Il meccanismo esatto dell'entrata del virus in una cellula è sconosciuto. Tuttavia, gp120 svolge un ruolo vitale nel cercare i ricevitori sulle cellule ospiti per l'entrata.

[Devi essere iscritto e connesso per vedere questo link]

Presentati a Vienna anche dati preliminari sul vaccino anti gp 120 modificata che sembra funzionare in topi e conigli.

[Devi essere iscritto e connesso per vedere questo link]

Abzyme Research Foundation Announces Promising HIV Vaccine Candidate



Scientists at University of Texas Houston Medical School Identify Key Defect in Immune Response to HIV

The Abzyme Research Foundation announces that Dr. Sudhir Paul, a scientist at University of Texas Houston Medical School, has identified an important immunological deficiency in HIV-infected patients and has created a promising HIV vaccine candidate that rectifies the deficiency. The discoveries were presented on July 19th and 20th, 2010 at the XVII International AIDS Society Conference in Vienna, Austria.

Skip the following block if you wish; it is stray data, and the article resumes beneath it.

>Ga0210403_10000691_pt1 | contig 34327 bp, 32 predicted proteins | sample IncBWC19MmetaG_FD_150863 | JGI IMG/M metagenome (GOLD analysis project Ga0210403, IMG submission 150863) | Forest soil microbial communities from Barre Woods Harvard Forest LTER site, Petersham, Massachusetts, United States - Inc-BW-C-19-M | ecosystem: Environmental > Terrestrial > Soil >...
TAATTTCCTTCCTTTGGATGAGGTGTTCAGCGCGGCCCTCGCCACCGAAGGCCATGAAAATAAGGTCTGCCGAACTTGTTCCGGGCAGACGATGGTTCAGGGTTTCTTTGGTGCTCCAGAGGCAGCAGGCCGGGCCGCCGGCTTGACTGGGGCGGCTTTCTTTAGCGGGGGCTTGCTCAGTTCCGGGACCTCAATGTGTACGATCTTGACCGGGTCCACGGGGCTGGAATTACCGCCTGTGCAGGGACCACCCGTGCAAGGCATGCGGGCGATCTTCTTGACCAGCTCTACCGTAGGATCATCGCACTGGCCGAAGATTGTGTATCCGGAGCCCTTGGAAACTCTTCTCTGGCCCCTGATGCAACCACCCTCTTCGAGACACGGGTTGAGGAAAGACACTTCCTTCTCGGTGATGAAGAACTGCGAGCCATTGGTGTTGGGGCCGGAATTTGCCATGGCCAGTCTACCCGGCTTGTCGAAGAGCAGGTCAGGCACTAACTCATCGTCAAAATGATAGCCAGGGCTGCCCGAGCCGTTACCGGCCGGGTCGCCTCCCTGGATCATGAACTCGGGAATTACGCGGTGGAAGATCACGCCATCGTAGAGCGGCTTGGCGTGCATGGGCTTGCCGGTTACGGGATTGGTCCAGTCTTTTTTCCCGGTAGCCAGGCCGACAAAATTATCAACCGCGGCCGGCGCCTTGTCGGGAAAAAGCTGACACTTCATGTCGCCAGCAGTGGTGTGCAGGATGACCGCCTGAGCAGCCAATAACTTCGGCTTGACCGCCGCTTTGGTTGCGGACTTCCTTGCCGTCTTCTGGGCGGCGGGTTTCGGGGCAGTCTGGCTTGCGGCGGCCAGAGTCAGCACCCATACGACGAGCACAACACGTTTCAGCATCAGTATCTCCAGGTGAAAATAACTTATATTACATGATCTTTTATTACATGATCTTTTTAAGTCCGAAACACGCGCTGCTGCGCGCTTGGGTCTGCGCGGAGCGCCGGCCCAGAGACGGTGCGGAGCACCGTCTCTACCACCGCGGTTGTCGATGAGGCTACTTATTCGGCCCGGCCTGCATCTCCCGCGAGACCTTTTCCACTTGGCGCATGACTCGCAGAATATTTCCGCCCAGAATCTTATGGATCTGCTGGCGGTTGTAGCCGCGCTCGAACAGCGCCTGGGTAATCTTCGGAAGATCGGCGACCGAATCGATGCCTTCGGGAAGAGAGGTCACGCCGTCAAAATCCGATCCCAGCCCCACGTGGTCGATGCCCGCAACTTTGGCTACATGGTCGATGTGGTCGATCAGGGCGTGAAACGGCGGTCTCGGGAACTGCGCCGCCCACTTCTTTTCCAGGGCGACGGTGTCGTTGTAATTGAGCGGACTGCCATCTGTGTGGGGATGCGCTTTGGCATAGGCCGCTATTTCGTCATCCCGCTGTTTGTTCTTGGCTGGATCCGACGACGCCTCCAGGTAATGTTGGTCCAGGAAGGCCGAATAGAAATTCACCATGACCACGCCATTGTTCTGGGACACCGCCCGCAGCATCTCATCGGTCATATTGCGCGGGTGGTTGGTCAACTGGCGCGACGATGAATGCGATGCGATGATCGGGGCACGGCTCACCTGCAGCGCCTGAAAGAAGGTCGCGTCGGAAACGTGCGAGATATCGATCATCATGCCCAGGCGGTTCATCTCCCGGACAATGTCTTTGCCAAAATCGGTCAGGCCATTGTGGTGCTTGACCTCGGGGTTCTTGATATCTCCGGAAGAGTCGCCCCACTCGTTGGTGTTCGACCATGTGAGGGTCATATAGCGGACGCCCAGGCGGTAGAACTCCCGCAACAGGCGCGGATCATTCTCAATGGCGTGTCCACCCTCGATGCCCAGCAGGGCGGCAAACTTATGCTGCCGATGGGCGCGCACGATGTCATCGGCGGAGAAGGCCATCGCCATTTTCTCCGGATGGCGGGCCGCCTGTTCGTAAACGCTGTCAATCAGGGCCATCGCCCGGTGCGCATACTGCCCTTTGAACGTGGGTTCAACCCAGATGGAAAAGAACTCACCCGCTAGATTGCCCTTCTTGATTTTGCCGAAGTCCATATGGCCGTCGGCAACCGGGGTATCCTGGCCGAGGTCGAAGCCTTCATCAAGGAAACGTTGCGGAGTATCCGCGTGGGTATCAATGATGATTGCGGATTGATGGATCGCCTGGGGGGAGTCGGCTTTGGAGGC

The HIV vaccine candidate has been tested in mice and rabbits. It was effective in inducing the production of protective antibodies that stopped the HIV from infecting human blood cells in laboratory tests.

Dr. Paul and his colleagues discovered that HIV patients do not produce sufficient protective antibodies of a type called IgG that are capable of attacking the vulnerable CD4 binding site on the HIV. The virus binds to human host cells through this site to cause infection. The CD4 binding site is a small part of gp120, a protein found on the surface of HIV. Studies of mice injected with gp120 confirmed an insufficient IgG response to the CD4 binding site. Previous vaccine tests by other researchers used the gp120 protein itself without success in protecting against infection.